Substack launches an RSS reader to organize all your newsletter subscriptions
If you’re worried about all your newsletter subscriptions getting lost in your inbox, Substack may have a solution. Today the platform is launching an RSS reader called Substack Reader, which offers a streamlined collection of your latest newsletters. Any Substack newsletter you already subscribe to will automatically show up, and if you want, you can add third-party RSS feeds, too.
The goal was to “create a distraction free space” for people whose email inbox isn’t their ideal reading experience, Substack CEO Chris Best told The Verge.
Substack Reader is launching as a beta, and it feels very much like a version one product. It presents a chronological list of every newsletter you’re subscribed to, and you can click on those entries to open them in a new window and read them. Right now, there’s no way to read stories inside of Substack Reader, like you can in a traditional RSS reader, and stories stay in your queue even after you’ve read them. (In-line reading is “something we are strongly considering for the future,” Substack co-founder Hamish McKenzie wrote in an email to The Verge.)
The reader also separates out podcasts published through Substack, and it shows a lock icon next to subscriber-only newsletters, which could help to highlight just how much non-paying readers are missing out on. Anyone will be able to sign up for the beta starting today. At launch, it’s only available on the web. Mobile apps are “something we’ll look at,” Best said.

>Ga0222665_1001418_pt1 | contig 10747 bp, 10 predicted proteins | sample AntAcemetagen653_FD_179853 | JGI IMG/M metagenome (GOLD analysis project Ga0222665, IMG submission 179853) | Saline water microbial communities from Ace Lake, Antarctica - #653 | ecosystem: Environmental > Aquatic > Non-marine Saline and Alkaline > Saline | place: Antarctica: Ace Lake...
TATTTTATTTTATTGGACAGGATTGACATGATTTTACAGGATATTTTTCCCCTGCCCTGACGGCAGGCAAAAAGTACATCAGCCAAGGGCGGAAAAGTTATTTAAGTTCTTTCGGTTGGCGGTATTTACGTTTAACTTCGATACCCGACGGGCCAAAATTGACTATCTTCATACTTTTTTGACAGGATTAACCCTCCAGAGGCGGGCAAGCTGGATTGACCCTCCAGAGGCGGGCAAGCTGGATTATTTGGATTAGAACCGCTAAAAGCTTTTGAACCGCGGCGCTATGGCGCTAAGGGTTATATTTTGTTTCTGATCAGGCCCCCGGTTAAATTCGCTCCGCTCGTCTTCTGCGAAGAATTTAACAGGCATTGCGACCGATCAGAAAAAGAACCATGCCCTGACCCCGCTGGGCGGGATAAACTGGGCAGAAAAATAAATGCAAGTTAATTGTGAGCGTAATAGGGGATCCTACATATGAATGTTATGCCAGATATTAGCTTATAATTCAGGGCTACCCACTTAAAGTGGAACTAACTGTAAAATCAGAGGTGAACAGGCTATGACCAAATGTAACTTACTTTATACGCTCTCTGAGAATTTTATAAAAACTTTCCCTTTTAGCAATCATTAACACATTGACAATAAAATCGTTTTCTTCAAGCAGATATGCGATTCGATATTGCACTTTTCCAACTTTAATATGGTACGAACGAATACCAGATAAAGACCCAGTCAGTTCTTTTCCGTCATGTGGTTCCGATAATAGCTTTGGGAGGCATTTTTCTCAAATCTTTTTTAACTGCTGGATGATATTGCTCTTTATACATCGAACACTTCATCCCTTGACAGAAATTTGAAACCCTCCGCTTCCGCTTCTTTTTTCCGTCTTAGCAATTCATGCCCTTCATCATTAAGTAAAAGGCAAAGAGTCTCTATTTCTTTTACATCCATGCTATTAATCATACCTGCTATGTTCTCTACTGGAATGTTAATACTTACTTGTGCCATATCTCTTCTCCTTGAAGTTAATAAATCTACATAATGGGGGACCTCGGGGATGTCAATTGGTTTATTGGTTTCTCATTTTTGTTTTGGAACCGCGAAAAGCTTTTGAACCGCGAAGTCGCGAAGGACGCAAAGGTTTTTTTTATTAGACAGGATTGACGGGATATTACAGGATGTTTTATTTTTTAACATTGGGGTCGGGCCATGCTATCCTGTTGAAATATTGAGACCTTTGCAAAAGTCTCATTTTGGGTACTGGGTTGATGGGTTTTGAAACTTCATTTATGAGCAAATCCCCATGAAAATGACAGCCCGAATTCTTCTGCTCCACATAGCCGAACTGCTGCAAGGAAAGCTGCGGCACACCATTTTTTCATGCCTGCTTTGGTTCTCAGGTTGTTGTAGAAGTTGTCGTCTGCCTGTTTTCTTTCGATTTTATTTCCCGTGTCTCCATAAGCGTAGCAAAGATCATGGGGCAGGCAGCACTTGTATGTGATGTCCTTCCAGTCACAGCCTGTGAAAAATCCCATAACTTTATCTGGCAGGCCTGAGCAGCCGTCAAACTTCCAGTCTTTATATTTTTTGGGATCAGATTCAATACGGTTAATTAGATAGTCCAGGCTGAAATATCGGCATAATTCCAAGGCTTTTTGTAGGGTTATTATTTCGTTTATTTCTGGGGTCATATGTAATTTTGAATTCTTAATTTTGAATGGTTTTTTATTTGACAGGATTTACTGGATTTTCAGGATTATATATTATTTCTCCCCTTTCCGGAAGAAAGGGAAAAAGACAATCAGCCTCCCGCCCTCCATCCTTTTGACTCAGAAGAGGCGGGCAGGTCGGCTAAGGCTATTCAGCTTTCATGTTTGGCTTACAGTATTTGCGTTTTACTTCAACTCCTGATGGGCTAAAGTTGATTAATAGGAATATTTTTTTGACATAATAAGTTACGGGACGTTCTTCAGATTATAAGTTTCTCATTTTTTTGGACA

RSS readers have traditionally struggled to gain a large enough audience for companies to keep supporting them. Google infamously shut down Google Reader in 2013; Digg launched Digg Reader in response the same year, then shut it down five years later. Substack seems to be thinking about its reader as a companion to its newsletters, more than as a competitor to full-on RSS readers like Feedly. Still, Best said he hopes to expand the audience for a reader app by making it “as easy and simple as it can possibly be to get started.”
Longer term, the service may finally give Substack a space to start recommending different newsletters to existing users. “I think one of the reasons that we think an experience like this could be really good is it could be a way to discover new writers you want to subscribe to,” Best said.
As Substack adds discovery features, Best said the service will stay away from putting “a bunch of clicky stuff in there that’s super tantalizing,” and stick to the platform’s existing goal of fostering a relationship between readers and writers they can trust.
Substack is adding some basic new discovery features to its website today, too. The service’s existing list of top publications is being expanded to include a number of specific categories (beyond the previous “top paid” and “top free” lists), so you’ll be able to see the top political newsletters or top business newsletters and explore by your interests.